With the Matshipiri coalition seemingly broken, and no-one yet having witnessed an actual Majingilane-Avoca clash, this all just conjecture until something more concrete is seen.

Filed under Lions Wildlife

About the Author

James Tyrrell

Photographic Guide/Media Team

James had hardly touched a camera when he came to Londolozi, but his writing skills were well developed, and he was quickly snapped up by the Londolozi blog team as a result. An environment rich in photographers helped him develop the photographic skills ...

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on How Long Can the Majingilane Last?

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Nice blog! Things are hotting up and leading to interesting times….again it is mere speculation as none have witnessed the actual fight…as usual many of us do look forward to know the impending drama between the Majingilanes and their adversaries….many thanks

Scotty North

Both Matimba Males were seen in northern sabisands today.

Kashif Gul

This looks more and more like the 3 remaining Mapogos in 2012. Lets hope These old warriors can hang around longer.

Andre gomes

Any coalition to stand again Majingilanes would be either Matimbas or Mantimahles.

Tommy lee

Hi guys wow! I cant believe there is no clips of this clash! Or images of the fight who had hold of who how they came in and who took the 1st hit!? I would love to see images of the avaco male now please! 🙂 and some more of partially broken dark mane! Love hearing about the avaco war you young warriors!


If the birminghams move to the wests do you think the majingilane boys will survive?

Susi Cowar

Thanks for the update James, it’s very interesting. As I can not be there I love to read your stories and to know of my dear big cats. I hope these guys still have some time left.

Senior Moment

Great writing, look forward to reading more.


Hi James how is Sparta pride doing these days ?Are they coming into Londo or not

Holly Meyers

Hello….so I have been a way for a while….is the 3rd brother lost for all time now? I knew he was really down but a pan, the last I heard….thank you for any information, Holly

Amy Attenborough

Hi Holly. There are three remaining Majingilane. The one that you meay be referring to was known as the Hip Scar male and he passed away a while ago. Thanks so much, Amy

Randy chen

I will be following the Majiginlanes closely as their rule is coming to a close. Thank you for your blogs, so folks like us who does not have the means to watch them live in person but nevertheless loves them can have a wealth of info.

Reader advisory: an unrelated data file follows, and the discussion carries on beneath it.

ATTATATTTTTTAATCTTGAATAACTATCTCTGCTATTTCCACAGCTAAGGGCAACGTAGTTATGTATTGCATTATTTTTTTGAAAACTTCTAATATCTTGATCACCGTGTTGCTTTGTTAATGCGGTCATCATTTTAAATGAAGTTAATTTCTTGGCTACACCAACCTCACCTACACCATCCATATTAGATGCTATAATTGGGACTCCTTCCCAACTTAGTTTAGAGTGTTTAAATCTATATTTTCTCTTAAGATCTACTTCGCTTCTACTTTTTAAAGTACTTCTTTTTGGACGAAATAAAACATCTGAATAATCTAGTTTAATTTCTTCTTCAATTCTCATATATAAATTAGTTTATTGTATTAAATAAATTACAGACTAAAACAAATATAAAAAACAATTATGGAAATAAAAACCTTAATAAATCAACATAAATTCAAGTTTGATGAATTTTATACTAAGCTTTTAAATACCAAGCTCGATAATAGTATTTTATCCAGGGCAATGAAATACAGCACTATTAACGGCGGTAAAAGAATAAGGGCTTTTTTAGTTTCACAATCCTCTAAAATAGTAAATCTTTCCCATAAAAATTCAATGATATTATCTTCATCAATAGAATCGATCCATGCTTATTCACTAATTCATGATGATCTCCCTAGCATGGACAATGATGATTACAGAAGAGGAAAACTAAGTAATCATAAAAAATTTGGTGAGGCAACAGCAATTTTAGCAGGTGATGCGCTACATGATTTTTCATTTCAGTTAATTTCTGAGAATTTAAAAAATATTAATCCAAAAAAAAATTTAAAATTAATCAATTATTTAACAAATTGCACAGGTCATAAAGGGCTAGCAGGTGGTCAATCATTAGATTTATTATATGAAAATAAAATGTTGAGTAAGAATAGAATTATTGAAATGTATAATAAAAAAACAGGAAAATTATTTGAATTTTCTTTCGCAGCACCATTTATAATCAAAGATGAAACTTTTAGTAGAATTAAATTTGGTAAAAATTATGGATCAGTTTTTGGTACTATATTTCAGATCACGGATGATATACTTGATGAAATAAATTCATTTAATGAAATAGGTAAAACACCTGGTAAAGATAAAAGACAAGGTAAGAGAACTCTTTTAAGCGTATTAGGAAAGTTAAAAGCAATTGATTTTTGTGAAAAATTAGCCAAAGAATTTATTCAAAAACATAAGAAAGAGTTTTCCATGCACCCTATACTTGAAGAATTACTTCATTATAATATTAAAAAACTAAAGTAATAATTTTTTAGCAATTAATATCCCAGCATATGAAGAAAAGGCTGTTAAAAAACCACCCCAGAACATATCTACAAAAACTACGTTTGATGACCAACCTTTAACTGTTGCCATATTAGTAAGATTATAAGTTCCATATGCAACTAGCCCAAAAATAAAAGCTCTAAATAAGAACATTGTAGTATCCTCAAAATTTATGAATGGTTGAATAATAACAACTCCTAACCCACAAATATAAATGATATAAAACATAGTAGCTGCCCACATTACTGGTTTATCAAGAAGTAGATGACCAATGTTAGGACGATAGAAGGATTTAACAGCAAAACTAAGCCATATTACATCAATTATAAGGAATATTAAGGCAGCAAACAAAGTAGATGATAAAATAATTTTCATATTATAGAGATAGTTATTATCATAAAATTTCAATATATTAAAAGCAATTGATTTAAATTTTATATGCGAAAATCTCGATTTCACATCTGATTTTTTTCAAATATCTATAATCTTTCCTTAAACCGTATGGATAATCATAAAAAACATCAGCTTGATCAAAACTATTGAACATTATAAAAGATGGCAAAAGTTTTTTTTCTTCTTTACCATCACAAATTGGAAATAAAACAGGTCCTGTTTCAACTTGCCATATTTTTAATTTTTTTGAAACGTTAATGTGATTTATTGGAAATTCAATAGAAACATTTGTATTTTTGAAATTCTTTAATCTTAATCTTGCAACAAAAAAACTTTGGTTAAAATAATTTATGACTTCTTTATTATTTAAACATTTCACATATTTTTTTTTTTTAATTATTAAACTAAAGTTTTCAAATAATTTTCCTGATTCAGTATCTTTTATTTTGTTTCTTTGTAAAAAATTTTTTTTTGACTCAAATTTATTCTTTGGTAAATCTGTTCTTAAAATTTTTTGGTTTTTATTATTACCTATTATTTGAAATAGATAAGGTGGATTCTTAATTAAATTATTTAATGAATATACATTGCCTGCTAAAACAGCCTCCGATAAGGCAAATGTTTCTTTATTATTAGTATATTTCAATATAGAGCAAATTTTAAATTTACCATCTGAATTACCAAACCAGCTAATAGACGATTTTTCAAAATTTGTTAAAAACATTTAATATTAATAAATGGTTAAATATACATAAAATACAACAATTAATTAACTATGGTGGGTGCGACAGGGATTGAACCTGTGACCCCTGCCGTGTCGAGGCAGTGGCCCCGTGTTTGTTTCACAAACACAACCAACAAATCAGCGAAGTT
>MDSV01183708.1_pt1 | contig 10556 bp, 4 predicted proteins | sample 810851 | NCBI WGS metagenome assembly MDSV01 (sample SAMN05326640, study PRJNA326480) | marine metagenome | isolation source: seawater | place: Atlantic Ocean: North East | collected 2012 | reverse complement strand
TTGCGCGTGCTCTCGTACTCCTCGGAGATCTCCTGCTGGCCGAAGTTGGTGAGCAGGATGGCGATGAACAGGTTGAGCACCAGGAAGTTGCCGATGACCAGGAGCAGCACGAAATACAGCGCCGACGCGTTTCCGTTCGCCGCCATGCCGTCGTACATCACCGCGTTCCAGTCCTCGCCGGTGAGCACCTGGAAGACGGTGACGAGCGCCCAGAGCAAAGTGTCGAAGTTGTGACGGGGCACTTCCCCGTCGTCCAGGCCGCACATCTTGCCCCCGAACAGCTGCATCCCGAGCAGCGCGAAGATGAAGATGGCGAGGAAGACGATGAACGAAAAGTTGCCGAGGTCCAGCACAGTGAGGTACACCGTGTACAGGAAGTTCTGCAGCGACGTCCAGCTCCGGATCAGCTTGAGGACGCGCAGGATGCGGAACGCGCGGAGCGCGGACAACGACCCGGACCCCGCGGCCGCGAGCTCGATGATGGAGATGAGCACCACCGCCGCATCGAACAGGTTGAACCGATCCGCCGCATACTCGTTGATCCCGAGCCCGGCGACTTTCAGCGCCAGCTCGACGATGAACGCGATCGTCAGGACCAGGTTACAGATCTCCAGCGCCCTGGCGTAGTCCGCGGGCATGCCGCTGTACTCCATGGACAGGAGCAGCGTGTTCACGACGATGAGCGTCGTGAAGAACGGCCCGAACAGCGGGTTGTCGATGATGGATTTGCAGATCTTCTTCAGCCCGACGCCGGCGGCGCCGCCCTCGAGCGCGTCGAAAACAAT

It makes me sad these animals must go through this in their lives, but that is the way God intended.


Thank you for the blog, James! Interesting assessment but something doesn’t quite add up. Lion dynamics come down to a numbers game more times than not. Being 3 healthy but aging males I still don’t see the 2 Avoca’s or healthy Matshipiri taking on the Majingilane’s. The wounds on SN & GM are very superficial and indicate more of an internal scrap whereas DM though more pronounced wounds, are still just that, superficial. There are no bite marks on the legs or back areas to any of them. You mentioned you’ve located the Avoca’s and they aren’t sporting any wounds from a fight, have you been able to locate the Matshipiri? Also, when’s the last time the B-Boys were spotted in your traverse? I also believe whatever scrap occurred was very quick. Based off of pictures and videos on social media, I don’t think the Majingilane are finished by any means. They are still in great condition and now have some more scars to wear. I look forward to hearing your opinion in the coming days. Thanks!


These guys are really looking beaten up – sad really. A tough life in the bush for lions. Will be interesting to see how this all plays out. Thanks for the interesting blog James.

Mike ryan

The Avoca males do not seem to have been in a fight but the dark maned matshipiri is missing. I miss Africa but enjoy tracking lions on the net reading all the other concessions blogs and trying to piece out what happened. Can’t wait for more updates

Joanne Lofthouse

It saddens me that their reign may be coming to an end, I just hope that they can survive and don’t fight till the death. They sure do look pretty beat up and they are getting old. Take care Majingilane.


Two majingilanes males injured real badly the healthier matshiphri male.

Holly Meyers

Thank you ….appreciate the update..and yes, was he that I was thinking of….

Tommy lee

Hi i have heard that they once again had an encointer with the fuller mane matshipiri ! I hope he is ok being outnumbered! He sure let them know he wont go without a fight! I hope that he is licking wounds abd is ok??!! I believe that he has led the majingilane away from his very unwell brother with the broken leg. Any update on the matshipiri would be great!